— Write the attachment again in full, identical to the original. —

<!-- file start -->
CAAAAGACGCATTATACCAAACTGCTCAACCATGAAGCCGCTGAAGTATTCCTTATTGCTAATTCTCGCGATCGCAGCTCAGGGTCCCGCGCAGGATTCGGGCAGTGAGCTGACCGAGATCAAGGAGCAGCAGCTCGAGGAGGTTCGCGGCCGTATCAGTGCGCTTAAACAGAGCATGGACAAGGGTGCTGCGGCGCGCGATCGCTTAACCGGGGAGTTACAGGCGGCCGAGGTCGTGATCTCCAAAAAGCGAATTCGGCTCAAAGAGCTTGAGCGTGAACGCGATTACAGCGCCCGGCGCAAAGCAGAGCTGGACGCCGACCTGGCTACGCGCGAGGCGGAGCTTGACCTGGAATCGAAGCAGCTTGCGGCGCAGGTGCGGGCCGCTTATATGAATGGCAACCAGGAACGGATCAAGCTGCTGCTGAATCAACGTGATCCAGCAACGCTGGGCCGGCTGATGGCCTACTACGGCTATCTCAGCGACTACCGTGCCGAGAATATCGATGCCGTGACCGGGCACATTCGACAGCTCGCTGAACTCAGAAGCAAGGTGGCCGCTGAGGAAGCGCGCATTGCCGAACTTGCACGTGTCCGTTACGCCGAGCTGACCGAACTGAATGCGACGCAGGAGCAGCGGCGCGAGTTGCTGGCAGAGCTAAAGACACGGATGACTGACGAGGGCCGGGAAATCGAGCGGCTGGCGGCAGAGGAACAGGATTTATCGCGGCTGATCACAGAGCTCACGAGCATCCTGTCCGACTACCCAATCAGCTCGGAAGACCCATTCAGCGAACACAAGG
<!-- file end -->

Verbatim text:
CAAAAGACGCATTATACCAAACTGCTCAACCATGAAGCCGCTGAAGTATTCCTTATTGCTAATTCTCGCGATCGCAGCTCAGGGTCCCGCGCAGGATTCGGGCAGTGAGCTGACCGAGATCAAGGAGCAGCAGCTCGAGGAGGTTCGCGGCCGTATCAGTGCGCTTAAACAGAGCATGGACAAGGGTGCTGCGGCGCGCGATCGCTTAACCGGGGAGTTACAGGCGGCCGAGGTCGTGATCTCCAAAAAGCGAATTCGGCTCAAAGAGCTTGAGCGTGAACGCGATTACAGCGCCCGGCGCAAAGCAGAGCTGGACGCCGACCTGGCTACGCGCGAGGCGGAGCTTGACCTGGAATCGAAGCAGCTTGCGGCGCAGGTGCGGGCCGCTTATATGAATGGCAACCAGGAACGGATCAAGCTGCTGCTGAATCAACGTGATCCAGCAACGCTGGGCCGGCTGATGGCCTACTACGGCTATCTCAGCGACTACCGTGCCGAGAATATCGATGCCGTGACCGGGCACATTCGACAGCTCGCTGAACTCAGAAGCAAGGTGGCCGCTGAGGAAGCGCGCATTGCCGAACTTGCACGTGTCCGTTACGCCGAGCTGACCGAACTGAATGCGACGCAGGAGCAGCGGCGCGAGTTGCTGGCAGAGCTAAAGACACGGATGACTGACGAGGGCCGGGAAATCGAGCGGCTGGCGGCAGAGGAACAGGATTTATCGCGGCTGATCACAGAGCTCACGAGCATCCTGTCCGACTACCCAATCAGCTCGGAAGACCCATTCAGCGAACACAAGG